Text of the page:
Helena Augusta

Basilica of St. Lawrence   Rome


At the same time Constantine Augustus [he] built the basilica of blessed Lawrence, the martyr1, on the Via Tiburtina in the Ager Veranus over the burial crypt, and he made stairs of ascent and of descent to the body of the holy martyr Lawrence. In that place he erected an apse and adorned it with porphyry and the spot over the tomb he enclosed with silver and beautified it with railings of purest silver, which weighed 1000 lbs.; and before the tomb itself within the crypt he set:
a lamp of purest gold with io wicks, weighing 20 lbs.;
a crown of purest silver with 50 dolphins, weighing 30 lbs.;
a bronze candlesticks, 10 feet in height, weighing each 300 lbs.;
before the body of the blessed Lawrence, the martyr, images overlaid with silver to show his passion and silver lamps with 6 wicks, weighing each 15 lbs.

In the same locality2:
the property of one Quiriaces, a religious woman, which the fisc had seized in the time of the persecution, the estate of Veranus3, yielding 160 sol.;
the property of Aqua Tuscia on one side, yielding 153 sol.;
the property of Augustus in the Sabine region, yielding to the name of the Christians4 120 sol.;
the property of Sulfuratae5 yielding 62 sol.;
the property of Micinae belonging to Augustus, yielding 110 sol.;
the property of Termulac, yielding 65 sol.;
the property of Aranae, yielding 70 sol.;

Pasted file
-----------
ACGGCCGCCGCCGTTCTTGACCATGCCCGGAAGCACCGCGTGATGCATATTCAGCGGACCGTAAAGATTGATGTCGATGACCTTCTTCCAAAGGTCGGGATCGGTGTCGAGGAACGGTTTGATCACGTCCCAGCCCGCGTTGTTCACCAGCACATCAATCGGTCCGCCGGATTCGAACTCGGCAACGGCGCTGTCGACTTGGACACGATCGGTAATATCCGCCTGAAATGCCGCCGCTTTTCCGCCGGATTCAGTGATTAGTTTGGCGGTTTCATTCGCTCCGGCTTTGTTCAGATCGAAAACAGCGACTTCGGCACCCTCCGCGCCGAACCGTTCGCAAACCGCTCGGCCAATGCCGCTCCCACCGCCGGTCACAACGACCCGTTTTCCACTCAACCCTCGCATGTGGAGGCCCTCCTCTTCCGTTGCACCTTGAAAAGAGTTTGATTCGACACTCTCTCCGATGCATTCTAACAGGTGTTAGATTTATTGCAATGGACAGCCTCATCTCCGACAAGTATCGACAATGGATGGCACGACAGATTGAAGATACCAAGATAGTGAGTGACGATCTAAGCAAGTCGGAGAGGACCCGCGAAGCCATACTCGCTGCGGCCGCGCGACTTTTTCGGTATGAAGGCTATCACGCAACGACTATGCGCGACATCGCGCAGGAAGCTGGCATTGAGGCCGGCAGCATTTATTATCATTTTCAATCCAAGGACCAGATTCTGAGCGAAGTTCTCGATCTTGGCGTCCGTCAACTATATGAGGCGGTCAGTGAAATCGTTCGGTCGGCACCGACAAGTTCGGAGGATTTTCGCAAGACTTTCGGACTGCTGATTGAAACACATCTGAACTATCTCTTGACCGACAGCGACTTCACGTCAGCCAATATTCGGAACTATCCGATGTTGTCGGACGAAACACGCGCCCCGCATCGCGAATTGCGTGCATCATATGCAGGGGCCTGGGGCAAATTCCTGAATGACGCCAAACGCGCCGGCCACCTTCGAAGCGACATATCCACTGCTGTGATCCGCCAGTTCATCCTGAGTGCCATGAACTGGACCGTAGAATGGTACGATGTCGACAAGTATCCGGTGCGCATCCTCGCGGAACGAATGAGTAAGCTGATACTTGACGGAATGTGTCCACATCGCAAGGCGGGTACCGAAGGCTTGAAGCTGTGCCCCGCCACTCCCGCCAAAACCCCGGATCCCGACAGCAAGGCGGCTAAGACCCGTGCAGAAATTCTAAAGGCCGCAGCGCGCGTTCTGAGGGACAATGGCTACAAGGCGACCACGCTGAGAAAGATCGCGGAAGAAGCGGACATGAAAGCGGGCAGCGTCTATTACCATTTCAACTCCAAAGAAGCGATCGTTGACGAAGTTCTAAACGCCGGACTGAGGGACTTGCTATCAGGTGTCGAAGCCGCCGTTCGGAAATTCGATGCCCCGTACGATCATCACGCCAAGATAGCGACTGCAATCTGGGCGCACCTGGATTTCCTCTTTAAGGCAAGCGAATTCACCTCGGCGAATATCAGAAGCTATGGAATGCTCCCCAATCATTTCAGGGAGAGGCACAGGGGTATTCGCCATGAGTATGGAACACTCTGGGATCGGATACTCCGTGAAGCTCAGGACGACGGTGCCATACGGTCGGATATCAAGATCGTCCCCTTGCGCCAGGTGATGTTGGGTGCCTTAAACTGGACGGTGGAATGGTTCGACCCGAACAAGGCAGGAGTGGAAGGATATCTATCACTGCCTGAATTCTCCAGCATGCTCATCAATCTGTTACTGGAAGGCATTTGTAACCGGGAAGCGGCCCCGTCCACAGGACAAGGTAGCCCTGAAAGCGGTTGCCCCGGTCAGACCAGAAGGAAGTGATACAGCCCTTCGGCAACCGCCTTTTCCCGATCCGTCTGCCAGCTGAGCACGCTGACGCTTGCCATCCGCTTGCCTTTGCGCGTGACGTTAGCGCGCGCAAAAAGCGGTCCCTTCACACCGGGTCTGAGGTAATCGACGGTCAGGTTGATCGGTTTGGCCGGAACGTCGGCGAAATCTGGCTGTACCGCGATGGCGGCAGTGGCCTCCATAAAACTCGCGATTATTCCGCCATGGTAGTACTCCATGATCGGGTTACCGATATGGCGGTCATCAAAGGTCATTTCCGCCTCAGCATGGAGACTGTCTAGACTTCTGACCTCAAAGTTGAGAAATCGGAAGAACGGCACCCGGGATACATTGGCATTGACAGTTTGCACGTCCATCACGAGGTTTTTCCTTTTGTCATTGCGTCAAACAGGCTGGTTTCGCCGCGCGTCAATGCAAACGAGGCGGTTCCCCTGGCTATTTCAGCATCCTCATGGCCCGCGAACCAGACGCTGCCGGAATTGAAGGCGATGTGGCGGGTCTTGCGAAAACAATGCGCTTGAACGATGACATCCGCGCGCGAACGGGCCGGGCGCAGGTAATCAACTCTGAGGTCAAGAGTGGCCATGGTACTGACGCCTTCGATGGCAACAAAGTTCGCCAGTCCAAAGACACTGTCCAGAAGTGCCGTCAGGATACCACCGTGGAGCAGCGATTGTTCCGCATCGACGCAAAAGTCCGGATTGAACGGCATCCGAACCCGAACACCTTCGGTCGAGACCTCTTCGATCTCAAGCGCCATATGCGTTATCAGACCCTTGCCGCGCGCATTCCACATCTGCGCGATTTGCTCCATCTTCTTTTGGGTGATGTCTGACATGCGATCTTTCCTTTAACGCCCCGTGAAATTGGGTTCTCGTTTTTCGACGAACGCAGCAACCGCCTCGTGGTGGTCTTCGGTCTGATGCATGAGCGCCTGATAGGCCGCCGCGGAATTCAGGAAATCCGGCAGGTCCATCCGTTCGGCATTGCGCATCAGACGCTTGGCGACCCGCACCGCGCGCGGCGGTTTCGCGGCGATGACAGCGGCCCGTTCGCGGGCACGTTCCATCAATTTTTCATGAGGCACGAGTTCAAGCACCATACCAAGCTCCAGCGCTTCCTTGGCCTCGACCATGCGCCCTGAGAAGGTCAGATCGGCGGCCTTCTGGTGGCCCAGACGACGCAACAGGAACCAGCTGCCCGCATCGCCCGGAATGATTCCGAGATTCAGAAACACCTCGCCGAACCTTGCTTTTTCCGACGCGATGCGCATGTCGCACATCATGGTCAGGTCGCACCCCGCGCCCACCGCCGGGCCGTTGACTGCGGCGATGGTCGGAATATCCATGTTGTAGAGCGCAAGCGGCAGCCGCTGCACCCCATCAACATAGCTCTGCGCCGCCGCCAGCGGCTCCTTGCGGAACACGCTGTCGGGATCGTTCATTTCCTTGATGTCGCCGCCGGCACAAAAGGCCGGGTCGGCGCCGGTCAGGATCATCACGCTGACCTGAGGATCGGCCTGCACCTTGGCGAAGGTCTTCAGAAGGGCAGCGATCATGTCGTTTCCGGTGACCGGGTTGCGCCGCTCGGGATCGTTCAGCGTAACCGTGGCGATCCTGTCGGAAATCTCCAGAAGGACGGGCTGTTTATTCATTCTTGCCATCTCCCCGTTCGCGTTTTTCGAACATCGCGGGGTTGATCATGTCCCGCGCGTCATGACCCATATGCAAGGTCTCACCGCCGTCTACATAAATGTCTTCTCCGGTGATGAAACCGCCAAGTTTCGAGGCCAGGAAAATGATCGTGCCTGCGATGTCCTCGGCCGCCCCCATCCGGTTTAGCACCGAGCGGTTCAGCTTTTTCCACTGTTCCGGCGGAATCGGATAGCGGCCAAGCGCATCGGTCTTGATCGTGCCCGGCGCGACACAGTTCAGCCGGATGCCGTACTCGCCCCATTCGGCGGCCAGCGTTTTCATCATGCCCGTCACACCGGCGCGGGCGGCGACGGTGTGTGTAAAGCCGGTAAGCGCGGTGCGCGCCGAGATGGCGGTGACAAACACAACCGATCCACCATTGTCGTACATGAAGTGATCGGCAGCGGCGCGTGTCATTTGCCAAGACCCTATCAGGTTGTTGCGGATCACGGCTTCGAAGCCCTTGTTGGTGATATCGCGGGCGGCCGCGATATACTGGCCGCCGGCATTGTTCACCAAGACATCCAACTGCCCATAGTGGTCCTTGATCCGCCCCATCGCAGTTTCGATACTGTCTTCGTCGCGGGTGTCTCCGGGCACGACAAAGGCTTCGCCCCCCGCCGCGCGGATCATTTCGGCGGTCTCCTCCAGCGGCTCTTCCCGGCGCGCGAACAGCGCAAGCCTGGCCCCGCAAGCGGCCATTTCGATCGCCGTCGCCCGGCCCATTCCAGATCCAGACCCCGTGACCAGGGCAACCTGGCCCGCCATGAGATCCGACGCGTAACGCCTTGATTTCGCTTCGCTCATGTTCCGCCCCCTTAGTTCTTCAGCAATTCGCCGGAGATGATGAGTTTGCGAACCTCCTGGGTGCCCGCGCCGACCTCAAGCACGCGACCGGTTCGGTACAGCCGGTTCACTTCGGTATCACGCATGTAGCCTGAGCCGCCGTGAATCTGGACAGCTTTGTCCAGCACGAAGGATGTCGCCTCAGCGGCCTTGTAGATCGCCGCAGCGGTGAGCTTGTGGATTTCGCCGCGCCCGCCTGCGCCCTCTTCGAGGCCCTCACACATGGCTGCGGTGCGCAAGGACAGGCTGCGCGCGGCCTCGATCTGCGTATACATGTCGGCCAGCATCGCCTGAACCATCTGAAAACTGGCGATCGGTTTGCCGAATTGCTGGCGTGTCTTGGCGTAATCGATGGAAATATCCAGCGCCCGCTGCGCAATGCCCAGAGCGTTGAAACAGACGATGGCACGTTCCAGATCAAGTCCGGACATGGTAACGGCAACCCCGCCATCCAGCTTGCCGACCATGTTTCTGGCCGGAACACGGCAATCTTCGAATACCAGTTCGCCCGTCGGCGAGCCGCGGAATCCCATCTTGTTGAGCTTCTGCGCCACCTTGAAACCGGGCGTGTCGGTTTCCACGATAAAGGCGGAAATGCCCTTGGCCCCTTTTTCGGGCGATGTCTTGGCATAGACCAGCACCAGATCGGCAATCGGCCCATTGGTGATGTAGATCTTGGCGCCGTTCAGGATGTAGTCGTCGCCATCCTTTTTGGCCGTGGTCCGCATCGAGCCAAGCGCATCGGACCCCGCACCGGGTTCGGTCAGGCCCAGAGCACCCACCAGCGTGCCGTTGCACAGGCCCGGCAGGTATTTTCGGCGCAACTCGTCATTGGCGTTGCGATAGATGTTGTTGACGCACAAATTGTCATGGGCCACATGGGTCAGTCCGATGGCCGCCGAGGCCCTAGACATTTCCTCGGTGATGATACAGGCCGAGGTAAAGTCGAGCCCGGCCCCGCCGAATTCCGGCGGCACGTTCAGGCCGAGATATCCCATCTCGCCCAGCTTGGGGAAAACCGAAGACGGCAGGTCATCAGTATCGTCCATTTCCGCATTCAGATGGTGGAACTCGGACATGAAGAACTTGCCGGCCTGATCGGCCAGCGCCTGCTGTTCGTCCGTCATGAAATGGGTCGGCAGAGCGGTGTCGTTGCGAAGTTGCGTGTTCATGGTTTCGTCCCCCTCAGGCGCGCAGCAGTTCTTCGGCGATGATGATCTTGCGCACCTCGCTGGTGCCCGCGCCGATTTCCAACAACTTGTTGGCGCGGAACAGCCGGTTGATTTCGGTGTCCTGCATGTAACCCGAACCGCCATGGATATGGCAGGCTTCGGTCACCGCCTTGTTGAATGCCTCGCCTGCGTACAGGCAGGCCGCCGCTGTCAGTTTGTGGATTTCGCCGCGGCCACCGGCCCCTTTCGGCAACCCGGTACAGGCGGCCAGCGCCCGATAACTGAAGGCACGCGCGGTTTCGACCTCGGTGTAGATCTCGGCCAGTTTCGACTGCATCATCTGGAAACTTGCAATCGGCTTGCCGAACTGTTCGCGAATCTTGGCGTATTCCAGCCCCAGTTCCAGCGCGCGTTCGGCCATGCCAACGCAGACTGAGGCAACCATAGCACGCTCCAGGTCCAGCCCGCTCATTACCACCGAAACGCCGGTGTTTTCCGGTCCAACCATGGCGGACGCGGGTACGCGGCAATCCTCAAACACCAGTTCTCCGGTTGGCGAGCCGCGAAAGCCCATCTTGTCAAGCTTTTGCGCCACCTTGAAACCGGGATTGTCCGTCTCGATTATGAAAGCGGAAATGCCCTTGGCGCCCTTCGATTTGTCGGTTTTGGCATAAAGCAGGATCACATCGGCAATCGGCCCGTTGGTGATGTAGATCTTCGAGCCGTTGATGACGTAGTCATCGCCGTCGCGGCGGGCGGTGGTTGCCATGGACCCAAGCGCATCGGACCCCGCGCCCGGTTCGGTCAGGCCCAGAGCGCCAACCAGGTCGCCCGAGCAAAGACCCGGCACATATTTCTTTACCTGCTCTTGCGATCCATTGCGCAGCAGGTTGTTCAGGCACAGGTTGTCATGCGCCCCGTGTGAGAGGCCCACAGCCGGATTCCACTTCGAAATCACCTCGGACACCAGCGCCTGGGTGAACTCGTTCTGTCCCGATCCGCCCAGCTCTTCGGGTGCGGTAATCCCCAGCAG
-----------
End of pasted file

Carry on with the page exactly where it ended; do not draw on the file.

the property of Septimitus, yielding 130 sol.

The gift which he offered:
a golden paten, weighing 20 lbs.;
2 silver patens, weighing each 30 lbs.;
a goblet of purest gold, weighing 15 lbs.;
2 silver goblets, weighing each 10 lbs.;
110 silver chalices for service, weighing each 2 lbs.;
2 silver pitchers, weighing each 10 lbs.;
30 silver lamps, weighing each 20 lbs.;
a jar of silver weighing 150 lbs., holding 2 medimni.
The Life of Pope Sylvester

1. The present church of San Lorenzo in Agro Verano is formed by the union of two ancient basilicas, which were thrown into one by Honorius III in the thirteenth century. The smaller of these two, which contains the present choir and covers the resting-place of the saint, may owe its foundation to Constantine. Little beside the columns of the lower floor can, however, with safety be ascribed to him, for the building was restored at the beginning of the fifth century and again rebuilt, with the addition of the galleries, at the close of the sixth. See infra, p. 89, n. 3; p. 168, n. 2. The description given here is interesting as one of the earliest of a confession or tomb chamber of a martyr in a basilica erected "ad corpus." The basilica was placed so that its altar stood directly over the tomb, which was reached by steps leading down below the altar.
2. Here, as in the case of the lands bestowed on Sant' Agnese, the estates, so far as their situation can now be determined, lay in the neighborhood of the basilica upon which they were conferred.
3. This is the land upon which the basilica stood. Duchesne thinks that a passage like this, alluding to a well-known persecution with no mention of emperor or date, is certainly taken from a source at least as old as the first half of the fourth century. Op. cit., p. cl.
4. Duchesne believes that this passage also indicates the use of some primitive source, that the expression, "name of the Christians," to signify the Christian community antedates the persecution of Diocletian. The property here mentioned was perhaps a part of the possessions of the church restored to it by the Edict of Milan. Duchesne, ibid., pp. cl, cli.
5. The name may be derived from some sulphurous springs on the Via Tiburtina, sixteen miles from Rome. Duchesne, op. cit., p. 198, n. 89.




Quondam © 2014.03.31